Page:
Turning Points

This summer, Gao’s wife, Geng He, granted CT an exclusive interview to tell her husband’s story and draw attention to his case. Less than one month before Gao disappeared, Geng He and their two children fled China. The United States government granted them asylum. Geng He and the children are currently living in the New York metro area.

Gao began taking human-rights cases in 2003, mostly on a pro bono basis. After winning the largest sum for a medical malpractice suit in Chinese history, Gao gained attention not only for his legal ability but also for his compassion. He began taking on more and more human-rights cases, including those of persecuted Christians and Falun Gong believers.

Gao made his voice heard beyond courtrooms through speeches, organized protests, and letters to the government calling for reform. In his book, Gao describes how the government’s lack of response to human-rights violations disgusted him.

Another turning point came in 2005, when the couple quit the Communist Party, publicly calling it “inhuman, unjust, and evil.” In response, the government shut down Gao’s law firm, and the family lost its livelihood.

Siege on the Family

In August 2006, government authorities placed Gao’s family, including his now 16-year-old daughter and 5-year-old son, under constant and intense police surveillance. Family members had been watched since 2005, and they initially found this humorous, if annoying. Gao kept an online journal, “A Siege on My Family,” and on occasion filmed the police who stayed outside their home or followed them when they went out.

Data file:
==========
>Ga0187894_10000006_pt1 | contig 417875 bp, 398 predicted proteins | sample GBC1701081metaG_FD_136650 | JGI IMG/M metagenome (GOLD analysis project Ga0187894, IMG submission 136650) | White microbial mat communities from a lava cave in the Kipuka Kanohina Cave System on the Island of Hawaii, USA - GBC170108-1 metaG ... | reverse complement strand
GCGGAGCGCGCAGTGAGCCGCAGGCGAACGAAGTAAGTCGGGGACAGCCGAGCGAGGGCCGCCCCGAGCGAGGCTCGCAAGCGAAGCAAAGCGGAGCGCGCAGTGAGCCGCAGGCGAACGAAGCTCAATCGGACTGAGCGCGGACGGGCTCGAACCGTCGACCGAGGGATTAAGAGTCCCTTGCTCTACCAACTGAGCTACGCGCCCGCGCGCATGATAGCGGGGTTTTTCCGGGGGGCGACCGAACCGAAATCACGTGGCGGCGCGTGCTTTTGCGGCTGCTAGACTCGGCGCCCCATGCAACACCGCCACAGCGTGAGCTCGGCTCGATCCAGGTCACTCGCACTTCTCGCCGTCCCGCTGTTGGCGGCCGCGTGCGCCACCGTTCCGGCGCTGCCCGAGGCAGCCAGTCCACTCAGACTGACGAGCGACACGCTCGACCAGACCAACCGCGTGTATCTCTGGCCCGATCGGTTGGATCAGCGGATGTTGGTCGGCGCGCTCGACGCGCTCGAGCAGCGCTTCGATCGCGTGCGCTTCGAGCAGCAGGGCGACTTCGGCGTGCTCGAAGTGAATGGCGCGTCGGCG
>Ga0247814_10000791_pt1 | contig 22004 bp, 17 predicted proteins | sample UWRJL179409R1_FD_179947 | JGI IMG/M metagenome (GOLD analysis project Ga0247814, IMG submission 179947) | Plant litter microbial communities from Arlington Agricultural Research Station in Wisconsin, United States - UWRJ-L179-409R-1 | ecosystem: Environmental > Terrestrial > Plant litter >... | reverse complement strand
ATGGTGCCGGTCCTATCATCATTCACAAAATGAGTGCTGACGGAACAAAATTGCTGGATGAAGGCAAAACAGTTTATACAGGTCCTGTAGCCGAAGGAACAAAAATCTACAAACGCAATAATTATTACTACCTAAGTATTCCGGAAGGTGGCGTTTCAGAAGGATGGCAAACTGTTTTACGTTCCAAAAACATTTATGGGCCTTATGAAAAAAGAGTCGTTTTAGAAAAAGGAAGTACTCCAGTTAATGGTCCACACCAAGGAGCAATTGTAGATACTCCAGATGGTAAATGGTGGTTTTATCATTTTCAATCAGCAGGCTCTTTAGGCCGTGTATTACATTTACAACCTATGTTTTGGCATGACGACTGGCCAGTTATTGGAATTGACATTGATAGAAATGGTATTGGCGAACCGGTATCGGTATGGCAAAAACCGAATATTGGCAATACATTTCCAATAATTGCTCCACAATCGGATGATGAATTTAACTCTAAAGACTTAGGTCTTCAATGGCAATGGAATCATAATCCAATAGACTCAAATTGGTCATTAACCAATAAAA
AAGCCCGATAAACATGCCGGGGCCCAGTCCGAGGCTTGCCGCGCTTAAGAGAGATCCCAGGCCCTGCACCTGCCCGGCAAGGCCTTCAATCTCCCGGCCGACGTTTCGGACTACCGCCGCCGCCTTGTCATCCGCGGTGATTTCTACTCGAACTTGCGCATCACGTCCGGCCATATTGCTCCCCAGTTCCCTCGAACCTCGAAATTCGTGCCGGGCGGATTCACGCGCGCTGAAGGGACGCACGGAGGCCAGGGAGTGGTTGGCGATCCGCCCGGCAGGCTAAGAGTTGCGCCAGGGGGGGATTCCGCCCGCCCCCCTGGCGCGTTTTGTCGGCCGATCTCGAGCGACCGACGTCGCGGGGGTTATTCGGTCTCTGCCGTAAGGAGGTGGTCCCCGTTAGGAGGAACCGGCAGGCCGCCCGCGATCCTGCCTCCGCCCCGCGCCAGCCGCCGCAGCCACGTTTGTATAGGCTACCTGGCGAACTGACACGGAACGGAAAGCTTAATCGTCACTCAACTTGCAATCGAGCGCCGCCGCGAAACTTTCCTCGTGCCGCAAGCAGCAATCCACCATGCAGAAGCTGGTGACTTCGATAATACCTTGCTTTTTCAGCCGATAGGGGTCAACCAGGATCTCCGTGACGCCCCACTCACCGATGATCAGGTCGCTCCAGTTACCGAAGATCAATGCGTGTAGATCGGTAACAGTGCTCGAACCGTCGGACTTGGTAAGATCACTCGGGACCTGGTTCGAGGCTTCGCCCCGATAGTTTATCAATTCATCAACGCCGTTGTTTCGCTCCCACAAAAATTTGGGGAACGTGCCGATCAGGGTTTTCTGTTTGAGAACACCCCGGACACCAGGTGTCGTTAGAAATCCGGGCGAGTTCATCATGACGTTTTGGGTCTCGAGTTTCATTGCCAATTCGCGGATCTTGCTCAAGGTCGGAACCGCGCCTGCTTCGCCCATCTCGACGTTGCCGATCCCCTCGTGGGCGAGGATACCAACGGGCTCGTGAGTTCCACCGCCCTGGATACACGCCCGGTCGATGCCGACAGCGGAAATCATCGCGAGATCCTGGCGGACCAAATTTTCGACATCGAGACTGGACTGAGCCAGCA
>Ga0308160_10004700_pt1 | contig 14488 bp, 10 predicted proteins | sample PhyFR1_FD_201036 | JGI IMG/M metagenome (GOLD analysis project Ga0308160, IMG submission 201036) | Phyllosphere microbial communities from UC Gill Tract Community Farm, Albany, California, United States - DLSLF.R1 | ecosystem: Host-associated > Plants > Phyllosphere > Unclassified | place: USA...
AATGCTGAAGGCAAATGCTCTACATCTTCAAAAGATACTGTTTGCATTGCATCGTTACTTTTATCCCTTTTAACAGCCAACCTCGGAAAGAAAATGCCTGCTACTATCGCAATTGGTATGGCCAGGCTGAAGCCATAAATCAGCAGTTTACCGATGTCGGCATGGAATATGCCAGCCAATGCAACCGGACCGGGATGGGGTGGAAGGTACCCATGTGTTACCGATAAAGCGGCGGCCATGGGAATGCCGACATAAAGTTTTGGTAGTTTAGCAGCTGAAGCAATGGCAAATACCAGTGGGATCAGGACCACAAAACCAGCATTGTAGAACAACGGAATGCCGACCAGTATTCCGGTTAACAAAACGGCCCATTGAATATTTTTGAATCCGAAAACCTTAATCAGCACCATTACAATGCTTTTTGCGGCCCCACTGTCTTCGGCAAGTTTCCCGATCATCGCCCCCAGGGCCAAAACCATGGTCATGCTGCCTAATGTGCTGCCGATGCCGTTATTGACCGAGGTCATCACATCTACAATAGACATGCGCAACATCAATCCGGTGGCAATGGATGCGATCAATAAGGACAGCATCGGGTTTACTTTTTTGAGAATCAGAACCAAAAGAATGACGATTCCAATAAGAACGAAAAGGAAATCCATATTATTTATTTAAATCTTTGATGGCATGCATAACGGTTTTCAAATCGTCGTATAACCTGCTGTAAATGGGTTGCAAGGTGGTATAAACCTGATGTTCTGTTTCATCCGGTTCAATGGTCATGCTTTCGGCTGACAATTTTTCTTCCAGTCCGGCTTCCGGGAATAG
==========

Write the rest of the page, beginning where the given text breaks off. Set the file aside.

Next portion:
One time when a plainclothes officer in an unmarked car was openly filming Gao, Geng He, and their friends, Gao promptly began filming him. The officer screamed threats and obscenities at Gao.

Gao responded, “Please, calm down! I’m a Christian, and I won’t swear at you. Besides, we’re both over 40, and we shouldn’t wildly swear at a person.”

But the surveillance intensified dramatically. Six to eight officers stayed inside their home at all times. Geng He told CT, “They would sit across the sofa and always be watching us. They even sat by our bedside when we slept.”

Police barred all visitors from the house. When family members went outside, police followed them. On separate occasions, Geng He and her daughter were physically assaulted as they were out running errands or returning from school.

Despite the surveillance, Gao continued to speak out about human rights. He updated his journal daily. When the authorities took out the family’s phone line and shut off Internet access, Gao read his journal over a cell phone to others who would post it online.